Parts are grouped by engine family. Click image to select:
4M on ’60’s Benelli 4M, ’68-69 Dynamo Compact
4MS on ’65-70 Fireball, ’65 Riverside 450 SS
’66-70 Fireball Trail, ’69 Dynamo Trail & Super Mini
4M65 on ’71-73 Mini Enduro, ’70-72 Cougar,
’70-71 Dynamo Compact, Trail, Woodsbike,
’72-73 Compact II, Dynamo II, Woods II,
’74-75 Dynamo Trail, ’76-77 Dynamo
5MS on ’76 Benelli Sprint,
’76-79 Moto Guzzi Magnum
G2 on ’70’s Benelli G2, G2 Elle
’74-80 Benelli G2, ’76-77 Blazer,
’77-78 Guzzi Chiu, ’78-80 Guzzi Robin,
’74-80? Motorella, ’74-80? G2, ’78-80? G2 Elle
G2K on ’70-76 Benelli Gentleman, ’78-80? G2 K, ’78 G2 KS
Benelli began in 1911 as a family repair shop for motorcycles and bicycles. By 1940 they made a winning supercharged 250cc 4-cylinder racing motorcycle. So they are to be admired like Ferarri and Ducati are.
Here is the Benelli story at Wikipedia.org.
Here is an excellent display of Benelli motorcycles and paraphernalia. Benelli Motorcycle Shrine by Steven Salemi.
Here is a link to the official Benelli Museum, 1970’s mopeds section.
Motobi: In World War Two the Benelli factory in Pesaro Italy was totally destroyed. After the war the factory was rebuilt, but there was discord between the six Benelli brothers. In 1949, Guiseppe Benelli left to form his own company, Motobi. After 13 years of success, Motobi was failing financially, and in 1962 was acquired by Benelli. The combined Motobi-Benelli company produced around 300 motorcycles a day and had 550 employees. Motobi designs continued in production under the Benelli name. After 1962 both names were used by the same factory, Fratelli Benelli S.p.A. Pesaro Italy.
SEIMM (Società Esercito Industrie Moto Meccaniche): The 1970’s were hard times for European motorcycle manufacturers. Low cost and high quality or higher performance machines from Japanese makers took away millions of sales. SEIMM was an Italian government controlled company that would take ownership of failing Italian motorcycle manufacturers. In the 1950’s and early 60’s Benelli and Moto Guzzi were competitors that made similar products. But in the hard times of the “Japanese invasion” they were partners, and shared their rights and resources. That is why the 1978-80 Benelli G2 and Moto Guzzi Robin mopeds are identical.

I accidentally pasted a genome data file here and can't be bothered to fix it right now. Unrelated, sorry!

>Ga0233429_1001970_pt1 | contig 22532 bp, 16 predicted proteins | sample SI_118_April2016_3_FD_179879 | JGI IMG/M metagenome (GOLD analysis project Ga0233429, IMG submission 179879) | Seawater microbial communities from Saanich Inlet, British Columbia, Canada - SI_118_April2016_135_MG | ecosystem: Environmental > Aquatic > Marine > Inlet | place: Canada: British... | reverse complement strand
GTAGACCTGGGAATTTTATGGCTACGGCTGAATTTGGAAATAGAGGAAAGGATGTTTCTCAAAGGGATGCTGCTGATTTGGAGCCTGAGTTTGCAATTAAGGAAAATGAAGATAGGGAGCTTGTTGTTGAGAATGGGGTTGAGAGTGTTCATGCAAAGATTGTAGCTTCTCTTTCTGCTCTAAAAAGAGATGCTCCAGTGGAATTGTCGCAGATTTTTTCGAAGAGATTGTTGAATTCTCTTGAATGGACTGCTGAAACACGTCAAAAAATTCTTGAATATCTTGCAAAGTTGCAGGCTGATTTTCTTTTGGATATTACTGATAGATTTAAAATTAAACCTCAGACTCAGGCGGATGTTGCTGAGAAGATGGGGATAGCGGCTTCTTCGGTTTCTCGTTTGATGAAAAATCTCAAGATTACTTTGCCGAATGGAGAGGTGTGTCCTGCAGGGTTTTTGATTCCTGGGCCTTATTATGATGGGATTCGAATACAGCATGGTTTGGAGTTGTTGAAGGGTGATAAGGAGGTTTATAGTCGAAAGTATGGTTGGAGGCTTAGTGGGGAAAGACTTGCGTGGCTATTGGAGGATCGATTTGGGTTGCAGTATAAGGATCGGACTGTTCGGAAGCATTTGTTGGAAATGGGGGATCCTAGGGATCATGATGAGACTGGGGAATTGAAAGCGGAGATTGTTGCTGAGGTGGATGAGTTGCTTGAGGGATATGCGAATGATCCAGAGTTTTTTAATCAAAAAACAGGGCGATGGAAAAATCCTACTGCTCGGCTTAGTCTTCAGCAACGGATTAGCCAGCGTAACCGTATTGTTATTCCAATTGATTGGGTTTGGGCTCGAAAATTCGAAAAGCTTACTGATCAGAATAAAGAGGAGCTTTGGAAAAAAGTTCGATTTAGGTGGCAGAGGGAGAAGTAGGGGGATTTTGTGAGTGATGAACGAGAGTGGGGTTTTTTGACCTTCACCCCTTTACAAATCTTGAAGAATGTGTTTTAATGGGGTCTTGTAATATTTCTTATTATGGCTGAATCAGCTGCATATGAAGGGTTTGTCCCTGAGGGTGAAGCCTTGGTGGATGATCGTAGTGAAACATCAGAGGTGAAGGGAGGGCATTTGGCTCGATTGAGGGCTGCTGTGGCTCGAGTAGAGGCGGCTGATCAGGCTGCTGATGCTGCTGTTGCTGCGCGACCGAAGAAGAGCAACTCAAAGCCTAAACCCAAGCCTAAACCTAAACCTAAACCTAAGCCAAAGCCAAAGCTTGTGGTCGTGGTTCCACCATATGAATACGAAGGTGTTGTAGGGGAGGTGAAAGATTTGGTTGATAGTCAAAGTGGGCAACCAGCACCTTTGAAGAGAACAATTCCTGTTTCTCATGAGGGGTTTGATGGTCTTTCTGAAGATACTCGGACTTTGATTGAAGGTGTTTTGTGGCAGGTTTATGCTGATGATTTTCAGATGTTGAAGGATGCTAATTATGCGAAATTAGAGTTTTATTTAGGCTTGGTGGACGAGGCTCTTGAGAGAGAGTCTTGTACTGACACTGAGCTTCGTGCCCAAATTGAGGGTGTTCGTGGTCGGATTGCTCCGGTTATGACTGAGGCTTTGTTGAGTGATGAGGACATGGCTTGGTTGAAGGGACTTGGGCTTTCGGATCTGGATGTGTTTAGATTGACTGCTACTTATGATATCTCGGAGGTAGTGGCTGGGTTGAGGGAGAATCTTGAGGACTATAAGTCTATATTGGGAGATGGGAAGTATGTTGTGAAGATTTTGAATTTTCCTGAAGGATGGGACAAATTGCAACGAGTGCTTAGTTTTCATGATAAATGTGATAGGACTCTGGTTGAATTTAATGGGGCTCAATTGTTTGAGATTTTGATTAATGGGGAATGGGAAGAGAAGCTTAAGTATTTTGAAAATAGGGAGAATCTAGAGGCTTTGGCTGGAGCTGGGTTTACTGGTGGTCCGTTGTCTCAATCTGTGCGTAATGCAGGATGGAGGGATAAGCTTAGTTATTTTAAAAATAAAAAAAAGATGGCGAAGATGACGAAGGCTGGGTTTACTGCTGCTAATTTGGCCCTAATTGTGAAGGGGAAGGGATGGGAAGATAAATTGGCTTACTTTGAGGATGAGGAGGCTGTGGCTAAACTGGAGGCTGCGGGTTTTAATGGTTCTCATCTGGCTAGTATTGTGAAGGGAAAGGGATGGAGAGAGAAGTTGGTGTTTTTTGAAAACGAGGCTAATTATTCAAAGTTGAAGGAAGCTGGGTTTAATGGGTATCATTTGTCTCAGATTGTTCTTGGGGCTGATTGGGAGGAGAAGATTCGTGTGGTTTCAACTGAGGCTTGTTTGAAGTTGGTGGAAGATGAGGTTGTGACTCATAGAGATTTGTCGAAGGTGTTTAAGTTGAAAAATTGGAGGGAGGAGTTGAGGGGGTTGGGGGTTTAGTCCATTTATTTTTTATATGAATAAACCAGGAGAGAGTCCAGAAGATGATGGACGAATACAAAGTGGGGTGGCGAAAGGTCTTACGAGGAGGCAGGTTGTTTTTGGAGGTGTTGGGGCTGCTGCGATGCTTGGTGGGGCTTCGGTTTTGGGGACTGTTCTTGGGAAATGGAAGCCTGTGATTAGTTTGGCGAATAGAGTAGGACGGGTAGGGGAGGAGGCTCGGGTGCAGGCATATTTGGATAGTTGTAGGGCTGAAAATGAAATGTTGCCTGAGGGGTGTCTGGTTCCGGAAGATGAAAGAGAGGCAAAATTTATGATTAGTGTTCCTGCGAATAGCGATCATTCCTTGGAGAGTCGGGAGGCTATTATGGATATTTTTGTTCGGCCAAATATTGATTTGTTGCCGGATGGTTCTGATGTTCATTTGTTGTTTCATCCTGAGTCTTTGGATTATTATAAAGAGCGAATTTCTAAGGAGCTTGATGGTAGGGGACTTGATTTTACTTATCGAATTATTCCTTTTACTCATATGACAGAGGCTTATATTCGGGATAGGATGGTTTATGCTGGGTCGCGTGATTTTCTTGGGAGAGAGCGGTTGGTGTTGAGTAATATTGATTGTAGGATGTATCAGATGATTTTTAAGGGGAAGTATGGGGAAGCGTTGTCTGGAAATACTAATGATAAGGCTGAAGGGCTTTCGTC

1981 laws worldwide for manufacturers came into effect for motor vehicles worldwide, made after 1980, including the 17-digit VIN, and noise labeling. Like most other moped makers, to avoid the hassle, SEIMM made and stockpiled 2 or 3 years worth of 1980 models, and sold them in the following years as 1981 and 82 models.
Superb handling: Benelli motorcycles are known for their superb handling. That has a lot to do with the quality of the metal, something you can’t see in photos or spec sheets. In the US, Benelli is most known for it’s awesome 6-cylinder motorcycles, the 750 and 900 Sei, from 1976 to 1984 (1973 to 1989 worldwide). Kawasaki and Honda also had six-cylinder bikes during that period, that went faster but did not handle as well as Benelli’s.
1982 USA laws banned two-stroke, on-road, over-50cc motorcycle engines. This caused manufacturers who made only, or mostly two-stroke motorcycles, like Piaggio and Benelli, to pull out of the US in the mid-1980’s. This is why there are no 65cc to 125cc models in the USA models list after 1981.
Bigger is better: As the years went by, motorcycle engines kept growing bigger. In the 1960’s a 250 was a big bike. In the 1980’s a 250 was small. Especially in the USA, the demand was for bigger, more powerful bikes. The manufacturers were like in a arms race. That is partly why there are no small or mid-sized Benelli motorcycles in the 1980’s USA. It is funny, and a little sad, that in the mid-1980’s USA, if you wanted to buy a new Benelli, you had to choose between a G2 moped that went 30mph, or a 900 Sei sport bike that went 130mph!